9/23 - Discussion Pt 2: Subterranean Fire: A History of Working-Class Radicalism in the United State

Join us for part two of our discussion of Subterranean Fire: A History of Working-Class Radicalism in the United States by Sharon Smith.

Wed 9/23 7-8:30pm
University of Washington School of Social Work Room 032
4101 15th Avenue NE

For the Second part of the discussion we will cover the last two parts of the book (parts 3 & 4), taking us from WWII through the cold war, the 60's radicalization, the employers offensive of the 70s, Neoliberalism and the Neocons. We'll also discuss what has changed since the book was written and Bush was in power.

This accessible, critical history of the U.S. labor movement examines the hidden history of workers’ resistance from the nineteenth century to the present. Workers in the U.S. have a rich tradition of fighting back which remains largely hidden. Subterranean Fire brings that history to light and reveals its lessons for today.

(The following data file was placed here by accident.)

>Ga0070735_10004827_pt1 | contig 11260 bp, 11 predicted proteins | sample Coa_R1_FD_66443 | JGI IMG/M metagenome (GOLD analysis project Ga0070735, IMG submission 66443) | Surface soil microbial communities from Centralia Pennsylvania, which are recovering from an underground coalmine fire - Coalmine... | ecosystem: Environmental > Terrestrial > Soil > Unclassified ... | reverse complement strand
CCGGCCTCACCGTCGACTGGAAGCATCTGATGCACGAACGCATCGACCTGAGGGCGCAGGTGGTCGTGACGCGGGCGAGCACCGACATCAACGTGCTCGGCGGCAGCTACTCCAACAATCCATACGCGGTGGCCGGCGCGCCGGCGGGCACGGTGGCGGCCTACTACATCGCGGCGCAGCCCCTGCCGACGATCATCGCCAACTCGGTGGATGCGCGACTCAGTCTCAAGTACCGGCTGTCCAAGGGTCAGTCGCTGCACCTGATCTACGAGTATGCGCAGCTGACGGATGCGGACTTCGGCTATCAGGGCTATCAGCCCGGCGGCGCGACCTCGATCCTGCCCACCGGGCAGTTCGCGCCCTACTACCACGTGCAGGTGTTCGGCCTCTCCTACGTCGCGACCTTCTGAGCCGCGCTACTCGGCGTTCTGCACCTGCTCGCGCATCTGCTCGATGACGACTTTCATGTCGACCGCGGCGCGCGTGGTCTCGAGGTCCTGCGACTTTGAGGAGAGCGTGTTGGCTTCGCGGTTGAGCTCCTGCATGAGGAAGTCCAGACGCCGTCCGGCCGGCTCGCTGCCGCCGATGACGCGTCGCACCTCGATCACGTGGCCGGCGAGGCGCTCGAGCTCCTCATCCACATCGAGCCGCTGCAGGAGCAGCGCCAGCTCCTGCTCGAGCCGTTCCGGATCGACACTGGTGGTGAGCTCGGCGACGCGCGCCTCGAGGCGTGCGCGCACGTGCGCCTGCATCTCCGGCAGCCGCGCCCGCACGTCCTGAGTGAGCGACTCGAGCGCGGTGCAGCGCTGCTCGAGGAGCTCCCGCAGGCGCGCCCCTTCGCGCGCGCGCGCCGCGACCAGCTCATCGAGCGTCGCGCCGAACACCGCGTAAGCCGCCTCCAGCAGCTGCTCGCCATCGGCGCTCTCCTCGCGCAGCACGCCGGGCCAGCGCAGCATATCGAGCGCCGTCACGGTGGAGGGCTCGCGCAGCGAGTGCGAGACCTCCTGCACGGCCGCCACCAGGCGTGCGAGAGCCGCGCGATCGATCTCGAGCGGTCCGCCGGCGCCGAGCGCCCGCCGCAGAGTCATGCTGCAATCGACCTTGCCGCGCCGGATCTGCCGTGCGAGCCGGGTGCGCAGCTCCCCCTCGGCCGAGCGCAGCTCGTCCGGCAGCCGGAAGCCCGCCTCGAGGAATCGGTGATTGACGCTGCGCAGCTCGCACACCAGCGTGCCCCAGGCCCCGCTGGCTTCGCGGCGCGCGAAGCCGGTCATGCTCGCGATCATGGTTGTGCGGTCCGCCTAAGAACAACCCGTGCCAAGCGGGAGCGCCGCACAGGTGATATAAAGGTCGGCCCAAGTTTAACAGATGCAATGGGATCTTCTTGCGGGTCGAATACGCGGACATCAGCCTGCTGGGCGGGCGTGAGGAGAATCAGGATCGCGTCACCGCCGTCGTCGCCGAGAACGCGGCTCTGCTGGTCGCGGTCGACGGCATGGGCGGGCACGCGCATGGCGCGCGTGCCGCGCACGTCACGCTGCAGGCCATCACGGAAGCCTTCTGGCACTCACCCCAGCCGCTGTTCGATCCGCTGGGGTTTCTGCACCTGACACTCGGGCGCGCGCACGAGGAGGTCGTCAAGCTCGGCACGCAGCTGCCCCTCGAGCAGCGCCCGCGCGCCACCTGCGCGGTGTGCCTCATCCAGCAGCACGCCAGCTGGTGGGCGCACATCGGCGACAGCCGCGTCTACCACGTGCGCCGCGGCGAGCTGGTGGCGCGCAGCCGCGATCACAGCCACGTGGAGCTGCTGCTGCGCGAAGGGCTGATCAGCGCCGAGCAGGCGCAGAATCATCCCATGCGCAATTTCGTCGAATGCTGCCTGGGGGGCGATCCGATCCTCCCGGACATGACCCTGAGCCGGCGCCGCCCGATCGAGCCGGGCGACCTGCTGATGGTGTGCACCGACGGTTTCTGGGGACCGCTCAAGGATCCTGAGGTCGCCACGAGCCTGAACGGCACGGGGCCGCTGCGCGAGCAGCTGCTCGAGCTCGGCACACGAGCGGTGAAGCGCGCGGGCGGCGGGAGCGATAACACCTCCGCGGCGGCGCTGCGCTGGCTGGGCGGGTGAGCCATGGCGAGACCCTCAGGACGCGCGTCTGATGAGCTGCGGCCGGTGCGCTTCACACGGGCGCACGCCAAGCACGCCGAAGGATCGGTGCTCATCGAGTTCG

The title is taken from the inspiring words of August Spies, a U.S. radical and labor activist executed during the fight for the eight-hour day. He said, “If you think that by hanging us you can stamp out the labor movement, then hang us. Here you will tread upon a spark, but here, and there, and behind you, and in front of you, the flames will blaze up. It is a subterranean fire. You cannot put it out. The ground is on fire upon which you stand.” These words remain fundamentally true today, as Sharon Smith demonstrates by tracing the legacy of worker’s struggle from August Spies’ days to the present.

You can pick up the book at any ISO tabling event or buy it online from Haymarket Books